This camera is a medium format folder with bellows that extend with the lens when the front is opened. When not in use the front cover can be closed and the entire lens retracts into the body of the camera, making it very slim and portable. Currently Fuji makes the GF670 which is a similar design but the frame size is 6×6 or 6×7.
What young photographers (and other bystanders who happen to notice the weird looking camera in my hands) don’t realize is that this isn’t just a retro camera, its a retro-retro camera! It was released in 1983 which makes it retro by almost any definition. In 1983 I was in college, typing term papers on an electric typewriter and feeling pretty good about modern technology, what with the auto backspace/erase function and all!
But the thing that made this camera unique back in 1983 was that it was a wildly retro looking camera even back then. After all, folders were at their peak of popularity in the forties and fifties and by the sixties were on their way out. Fuji began making modern medium format rangefinders in 1967 with the G690 and released a whole string of different series and models through the seventies but the GS645 was the first folder in that lineup, and in fact the first folder for Fuji since the discontinuation of their first product ever released, the Fujica 6. That camera was a very basic, all manual 6×6 folder and it was first released in 1948. So when Fuji released the GS645 in 1983 it was a style and design that they hadn’t used since the forties and fifties; unquestionably retro! Of course, what made it cool was that it was thoroughly modern in many other ways, with a highly regarded, multi-coated EBC lens, a light meter, and various other “modern” functions.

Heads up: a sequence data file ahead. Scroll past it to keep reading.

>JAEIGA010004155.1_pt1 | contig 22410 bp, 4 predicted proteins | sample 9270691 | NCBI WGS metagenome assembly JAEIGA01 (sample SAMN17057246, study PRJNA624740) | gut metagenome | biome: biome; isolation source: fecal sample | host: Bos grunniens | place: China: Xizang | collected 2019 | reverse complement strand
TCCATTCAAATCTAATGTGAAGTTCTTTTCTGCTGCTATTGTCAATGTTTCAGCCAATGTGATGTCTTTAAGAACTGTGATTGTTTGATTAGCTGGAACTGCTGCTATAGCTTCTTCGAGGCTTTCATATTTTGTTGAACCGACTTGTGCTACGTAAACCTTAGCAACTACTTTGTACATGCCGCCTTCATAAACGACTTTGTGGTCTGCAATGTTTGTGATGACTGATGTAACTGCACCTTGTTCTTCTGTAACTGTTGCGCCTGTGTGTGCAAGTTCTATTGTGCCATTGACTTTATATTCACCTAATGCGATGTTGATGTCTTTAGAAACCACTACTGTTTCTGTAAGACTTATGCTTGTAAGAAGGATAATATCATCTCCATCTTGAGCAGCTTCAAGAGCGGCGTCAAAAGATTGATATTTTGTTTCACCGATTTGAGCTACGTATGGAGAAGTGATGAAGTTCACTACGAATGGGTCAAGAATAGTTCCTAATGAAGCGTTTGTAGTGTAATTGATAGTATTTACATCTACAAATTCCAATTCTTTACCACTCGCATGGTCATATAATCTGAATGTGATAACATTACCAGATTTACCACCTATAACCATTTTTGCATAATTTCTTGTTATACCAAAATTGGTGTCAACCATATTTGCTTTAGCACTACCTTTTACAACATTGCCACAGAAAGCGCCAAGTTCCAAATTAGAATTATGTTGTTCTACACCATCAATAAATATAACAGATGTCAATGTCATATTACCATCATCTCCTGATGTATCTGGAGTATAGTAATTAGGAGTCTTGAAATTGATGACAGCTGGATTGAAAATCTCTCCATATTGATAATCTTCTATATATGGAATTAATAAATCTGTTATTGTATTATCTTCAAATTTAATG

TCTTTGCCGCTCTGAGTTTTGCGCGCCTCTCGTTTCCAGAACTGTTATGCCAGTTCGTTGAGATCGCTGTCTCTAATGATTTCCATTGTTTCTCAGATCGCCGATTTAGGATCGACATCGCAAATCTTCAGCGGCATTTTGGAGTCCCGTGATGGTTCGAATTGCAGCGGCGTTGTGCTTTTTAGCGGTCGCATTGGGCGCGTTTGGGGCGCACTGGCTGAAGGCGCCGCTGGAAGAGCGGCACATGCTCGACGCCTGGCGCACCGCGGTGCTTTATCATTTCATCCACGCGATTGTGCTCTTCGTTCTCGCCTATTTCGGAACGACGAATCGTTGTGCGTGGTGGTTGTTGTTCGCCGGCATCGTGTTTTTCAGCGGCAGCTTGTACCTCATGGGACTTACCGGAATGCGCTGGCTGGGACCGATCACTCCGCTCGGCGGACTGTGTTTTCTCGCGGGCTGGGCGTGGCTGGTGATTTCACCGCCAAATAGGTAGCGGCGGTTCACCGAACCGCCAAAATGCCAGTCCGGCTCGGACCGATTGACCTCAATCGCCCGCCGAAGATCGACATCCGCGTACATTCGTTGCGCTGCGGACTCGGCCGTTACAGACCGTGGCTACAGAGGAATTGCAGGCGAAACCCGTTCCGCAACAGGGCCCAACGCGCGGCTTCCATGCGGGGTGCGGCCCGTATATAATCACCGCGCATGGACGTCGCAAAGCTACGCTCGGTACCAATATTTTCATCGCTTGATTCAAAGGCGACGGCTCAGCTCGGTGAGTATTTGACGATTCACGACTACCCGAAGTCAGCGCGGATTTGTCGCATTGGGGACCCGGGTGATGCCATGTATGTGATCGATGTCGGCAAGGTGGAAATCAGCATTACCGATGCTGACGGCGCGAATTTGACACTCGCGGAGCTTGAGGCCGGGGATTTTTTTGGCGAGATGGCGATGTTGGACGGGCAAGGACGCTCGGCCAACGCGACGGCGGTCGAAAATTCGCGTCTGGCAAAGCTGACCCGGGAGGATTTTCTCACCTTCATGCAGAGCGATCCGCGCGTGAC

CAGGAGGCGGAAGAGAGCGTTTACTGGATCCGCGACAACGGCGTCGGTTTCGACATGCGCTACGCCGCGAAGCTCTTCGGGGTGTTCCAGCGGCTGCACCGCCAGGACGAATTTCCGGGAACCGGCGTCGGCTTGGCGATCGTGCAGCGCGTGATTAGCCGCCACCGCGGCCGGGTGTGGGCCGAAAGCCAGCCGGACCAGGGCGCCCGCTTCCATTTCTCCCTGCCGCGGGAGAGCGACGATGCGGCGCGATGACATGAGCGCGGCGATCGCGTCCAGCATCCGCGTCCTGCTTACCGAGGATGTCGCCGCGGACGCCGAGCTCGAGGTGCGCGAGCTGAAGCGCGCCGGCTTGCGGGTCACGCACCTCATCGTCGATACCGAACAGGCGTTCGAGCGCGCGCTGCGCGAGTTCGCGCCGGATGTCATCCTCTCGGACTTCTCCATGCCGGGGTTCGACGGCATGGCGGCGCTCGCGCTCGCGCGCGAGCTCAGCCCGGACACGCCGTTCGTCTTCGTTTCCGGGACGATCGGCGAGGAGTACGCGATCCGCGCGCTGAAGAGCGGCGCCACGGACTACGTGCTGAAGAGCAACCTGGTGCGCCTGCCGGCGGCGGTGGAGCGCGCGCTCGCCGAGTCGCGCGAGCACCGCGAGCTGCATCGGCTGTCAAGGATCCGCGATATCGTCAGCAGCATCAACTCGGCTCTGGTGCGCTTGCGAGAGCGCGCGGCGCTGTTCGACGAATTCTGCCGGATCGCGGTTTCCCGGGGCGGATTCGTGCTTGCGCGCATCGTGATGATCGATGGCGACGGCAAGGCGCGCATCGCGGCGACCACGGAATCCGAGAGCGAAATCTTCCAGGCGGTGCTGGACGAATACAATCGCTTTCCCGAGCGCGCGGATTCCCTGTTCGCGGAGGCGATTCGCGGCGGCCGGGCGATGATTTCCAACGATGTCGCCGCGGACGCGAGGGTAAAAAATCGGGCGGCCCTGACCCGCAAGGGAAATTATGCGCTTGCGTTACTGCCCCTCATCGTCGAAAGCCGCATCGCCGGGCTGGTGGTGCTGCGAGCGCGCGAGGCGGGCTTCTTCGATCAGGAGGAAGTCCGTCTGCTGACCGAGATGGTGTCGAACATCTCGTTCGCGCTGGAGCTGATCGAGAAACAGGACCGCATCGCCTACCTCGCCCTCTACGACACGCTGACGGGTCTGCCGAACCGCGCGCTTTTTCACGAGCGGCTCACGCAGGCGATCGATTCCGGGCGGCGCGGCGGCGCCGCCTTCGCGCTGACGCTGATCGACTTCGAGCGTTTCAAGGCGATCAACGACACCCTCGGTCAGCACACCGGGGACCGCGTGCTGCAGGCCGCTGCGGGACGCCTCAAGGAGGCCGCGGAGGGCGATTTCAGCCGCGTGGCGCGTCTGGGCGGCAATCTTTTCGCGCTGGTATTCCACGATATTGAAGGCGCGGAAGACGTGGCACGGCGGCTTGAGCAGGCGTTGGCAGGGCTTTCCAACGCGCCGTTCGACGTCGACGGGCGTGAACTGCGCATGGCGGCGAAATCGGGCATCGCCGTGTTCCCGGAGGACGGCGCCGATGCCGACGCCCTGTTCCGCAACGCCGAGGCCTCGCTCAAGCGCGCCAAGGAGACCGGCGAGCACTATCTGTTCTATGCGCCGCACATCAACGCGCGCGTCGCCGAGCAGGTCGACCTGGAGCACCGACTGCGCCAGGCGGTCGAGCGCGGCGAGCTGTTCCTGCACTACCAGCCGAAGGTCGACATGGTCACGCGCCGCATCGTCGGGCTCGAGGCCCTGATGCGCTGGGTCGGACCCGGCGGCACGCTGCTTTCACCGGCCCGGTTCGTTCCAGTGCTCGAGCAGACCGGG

This camera shoots the smaller 6×4.5 format. And what makes this story really interesting is that in 2009, Fuji took the market by surprise when they released yet another thoroughly modern, but beautifully retro looking folder, the GF670. The DNA trail between the GS645 and the GF670 is plain as day! I came across an interesting article about the similarities of these two cameras here. (In Japanese only) So when I found a GS645 in great condition for a great price I took the plunge! This is probably one of the most portable and compact medium format cameras out there. And the EBC Fujinon line of lenses are legendary for their sharpness. This camera sports a 75mm f/3.4 lens.
Even though this camera is almost thirty years old it features an exposure meter, greatly simplifying usage and making it very attractive for quick and easy shooting. Shutter speeds in the leaf shutter go from 1s to 1/500s and it also has a T setting for long exposures. The aperture goes steplessly from f/3.4 to f/22. The minimum focusing distance is one meter. With 120 film it shoots 15 frames per role, which was the standard back in 1983. It has a few other bells and whistles such as a timer, hot shoe and flash cable socket, and bright guidelines in the viewfinder that automatically adjust for parallax at close distances.
The camera is unique in that the film runs across the back horizontally, which in the case of 645 frame size means you have to rotate the body of the camera to the vertical position in order to get horizontal frames. Yes, I know that sounds backwards but it isn’t. If you just pick up the camera and hold like any other camera the picture frame is in vertical (portrait) orientation. That’s why most 645 cameras run the film vertically across the back to yield horizontally oriented picture frames.
I’ve posted some photos from this camera here.